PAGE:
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the teacher solved an exercise for example, and I don't understand why the solution is right. I have been trying to understand the solution for hours. unfortuently I still don't understand.

proof that: $$\lim\limits_{ n \to \infty}\frac{1}{n}=0$$

solution:

we need to proof that, for every epsilon, there is a N that for every an > N :

$$| \frac{1}{n}-0| < \varepsilon$$ ( I understood that in order to proof that 0 is the limit, I have to proof that the limit definition is true about this exercise )

$ \frac{1}{n} $ is always positive, because n is always positive, so: $ | \frac{1}{n} | = \frac{1}{n} $

$ \frac{1}{n} < \varepsilon $

$ n > \frac{1}{\varepsilon} $ ( this part I didn't understand. what does it mean n > expression ? why do I have to get to " n > expression" in every lim proof? [that's what our teacher said])

The teacher wrote this example, here I understood nothing:

$ \varepsilon =\frac{1}{1000} $ so n > 1000

thus,$ N = \frac{1}{\varepsilon} $

please help me

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Essentially, by the limit you (try to) capture all numbers bigger than $n$ by an arbitrarily small $\varepsilon$. The proof is there to show that your capturing effort (by given $\varepsilon$) really works for all numbers bigger than $n$.

By showing this, you can show that you can drive the $\varepsilon$ to any imaginable proximity to $0$ even to such distance, that $\varepsilon$ and $0$ become indistiguishable i.e. that the limit is equal to $0$ and still there will be an $n$ for which the above capture works up to infinity.

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  • $\begingroup$ if I get n > expression, does it mean that the limit I supposed to proove is right? for example ,what result would I get if the limit in the exercise isn't the right limit? $\endgroup$ – Silas2033 Nov 18 '15 at 7:10
  • $\begingroup$ If your computation happened to show an $n$ for which the inequality does not hold, you would have proven that the limit does not work. $\endgroup$ – Thinkeye Nov 18 '15 at 8:00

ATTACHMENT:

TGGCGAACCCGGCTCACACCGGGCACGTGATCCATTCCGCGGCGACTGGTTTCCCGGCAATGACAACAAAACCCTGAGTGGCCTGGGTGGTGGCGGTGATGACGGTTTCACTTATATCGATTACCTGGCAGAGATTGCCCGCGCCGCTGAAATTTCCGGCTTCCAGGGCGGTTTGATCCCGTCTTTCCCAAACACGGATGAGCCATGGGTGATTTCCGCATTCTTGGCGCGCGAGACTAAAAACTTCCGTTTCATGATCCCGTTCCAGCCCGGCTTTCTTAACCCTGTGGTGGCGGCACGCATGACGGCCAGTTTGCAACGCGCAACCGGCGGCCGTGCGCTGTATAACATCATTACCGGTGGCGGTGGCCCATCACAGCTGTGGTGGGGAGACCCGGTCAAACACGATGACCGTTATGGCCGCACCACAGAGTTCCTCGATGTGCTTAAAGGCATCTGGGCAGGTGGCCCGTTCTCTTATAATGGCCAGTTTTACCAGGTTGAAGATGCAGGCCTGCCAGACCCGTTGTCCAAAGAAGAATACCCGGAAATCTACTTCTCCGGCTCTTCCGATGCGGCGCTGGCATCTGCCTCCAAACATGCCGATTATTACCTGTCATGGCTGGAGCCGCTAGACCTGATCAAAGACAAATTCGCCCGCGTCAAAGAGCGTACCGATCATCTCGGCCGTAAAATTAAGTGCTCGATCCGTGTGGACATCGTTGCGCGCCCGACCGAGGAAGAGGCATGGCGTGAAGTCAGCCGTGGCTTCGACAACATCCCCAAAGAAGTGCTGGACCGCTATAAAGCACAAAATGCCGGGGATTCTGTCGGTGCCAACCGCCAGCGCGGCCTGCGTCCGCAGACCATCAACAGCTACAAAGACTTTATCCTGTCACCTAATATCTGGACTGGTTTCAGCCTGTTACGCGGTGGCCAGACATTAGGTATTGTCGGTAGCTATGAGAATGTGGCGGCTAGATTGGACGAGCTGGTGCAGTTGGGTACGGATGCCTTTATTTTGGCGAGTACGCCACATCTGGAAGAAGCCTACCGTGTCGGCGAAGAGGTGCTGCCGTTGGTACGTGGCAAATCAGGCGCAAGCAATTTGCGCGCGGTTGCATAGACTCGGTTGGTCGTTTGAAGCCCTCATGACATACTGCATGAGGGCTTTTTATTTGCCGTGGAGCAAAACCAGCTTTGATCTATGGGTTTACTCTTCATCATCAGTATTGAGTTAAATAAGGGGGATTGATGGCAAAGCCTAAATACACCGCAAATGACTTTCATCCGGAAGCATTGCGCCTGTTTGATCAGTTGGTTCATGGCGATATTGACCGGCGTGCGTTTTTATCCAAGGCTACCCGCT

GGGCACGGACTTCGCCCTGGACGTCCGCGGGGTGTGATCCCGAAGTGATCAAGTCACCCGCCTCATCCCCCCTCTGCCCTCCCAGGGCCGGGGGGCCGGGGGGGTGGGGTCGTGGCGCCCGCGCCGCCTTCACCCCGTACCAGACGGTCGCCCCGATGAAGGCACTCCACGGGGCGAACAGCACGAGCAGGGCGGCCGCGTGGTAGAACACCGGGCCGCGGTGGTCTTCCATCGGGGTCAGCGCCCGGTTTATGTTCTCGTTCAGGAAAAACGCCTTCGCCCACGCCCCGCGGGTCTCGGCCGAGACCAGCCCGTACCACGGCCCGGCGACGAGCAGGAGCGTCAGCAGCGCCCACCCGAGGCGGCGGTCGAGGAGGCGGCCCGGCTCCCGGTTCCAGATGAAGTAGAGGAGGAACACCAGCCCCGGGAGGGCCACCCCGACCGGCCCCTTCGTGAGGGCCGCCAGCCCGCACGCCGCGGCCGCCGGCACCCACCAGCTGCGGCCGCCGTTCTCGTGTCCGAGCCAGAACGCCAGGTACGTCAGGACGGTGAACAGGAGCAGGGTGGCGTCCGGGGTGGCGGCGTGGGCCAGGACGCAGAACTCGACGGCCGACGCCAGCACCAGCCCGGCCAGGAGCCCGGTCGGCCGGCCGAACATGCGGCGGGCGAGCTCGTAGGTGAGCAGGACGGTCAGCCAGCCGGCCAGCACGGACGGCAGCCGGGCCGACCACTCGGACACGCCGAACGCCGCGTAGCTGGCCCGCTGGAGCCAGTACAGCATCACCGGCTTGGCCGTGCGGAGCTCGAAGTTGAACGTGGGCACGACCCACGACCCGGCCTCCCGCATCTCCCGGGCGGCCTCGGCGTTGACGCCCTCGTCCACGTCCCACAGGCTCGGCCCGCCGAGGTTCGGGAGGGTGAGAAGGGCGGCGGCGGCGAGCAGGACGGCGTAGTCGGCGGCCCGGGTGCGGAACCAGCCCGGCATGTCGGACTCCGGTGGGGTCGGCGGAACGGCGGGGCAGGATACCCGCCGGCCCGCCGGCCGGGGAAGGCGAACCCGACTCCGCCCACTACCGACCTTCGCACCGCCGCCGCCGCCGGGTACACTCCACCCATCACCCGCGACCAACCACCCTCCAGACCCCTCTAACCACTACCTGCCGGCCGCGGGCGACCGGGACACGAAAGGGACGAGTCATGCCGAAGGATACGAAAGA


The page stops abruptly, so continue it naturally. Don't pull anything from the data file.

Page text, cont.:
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Let $x_n=1/n$ then $$\left|x_n-0\right|=\frac{1}{n}<\varepsilon\tag{*}$$ for any $\varepsilon>0$. We need to find a suitable $n$ that this holds for any arbitrarily small $\varepsilon$ and we get it via $$\frac{1}{n}<\varepsilon\leftrightarrow n>\frac{1}{\varepsilon}.$$

This basically means that you can give me any accuracy $\varepsilon$ and I can find a $n$ s.t. $x_n<\varepsilon$. This is true for all $\varepsilon>0$. For example you pick $\varepsilon=0.5$ then I can see that I have to chose a $n>1/0.5=2$ which means any $n\geq 3$ would satisfy the equation $(*)$.

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  • $\begingroup$ so the "n" in the inequality , is "N" in the lim definition? $\endgroup$ – Silas2033 Nov 18 '15 at 7:06
  • $\begingroup$ @Silas2033 For the proof we use the following definition: Let $(x_n)_n$ be a sequence then $a\in\mathbb{R}$ is the limit of $(x_n)_n$ if there is a $N\in\mathbb{N}$ for each $\varepsilon > 0$ s.t. $$|x_n-a|<\varepsilon\qquad \text{for each }n\in\mathbb{N}\text{ with }n\geq N.$$ In my example there is such an $N$ for $\varepsilon=0.5$ with $N=3$ because the inequality holds for each $n\geq N$. $\endgroup$ – Christian Ivicevic Nov 18 '15 at 9:37
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What you need to understand first is that $\varepsilon $ is a fixed positive number which is intuitively assumed to be very small. So by proving the statement for $\varepsilon$ without giving any initial value to it, you in fact prove it for any positive number that is fixed in advance. This leads to the inequality: $ n > \frac{1}{\varepsilon} $. For better understanding, take an initial value like your teacher did, $\varepsilon=1/1000 $. This will lead you $ n > \frac{1}{1/1000} $, i.e. $ n > 1000 $. From here take as $N=1000$ beacause for any $n>N=1000$ the statement will be true for the given $\varepsilon=1/1000$

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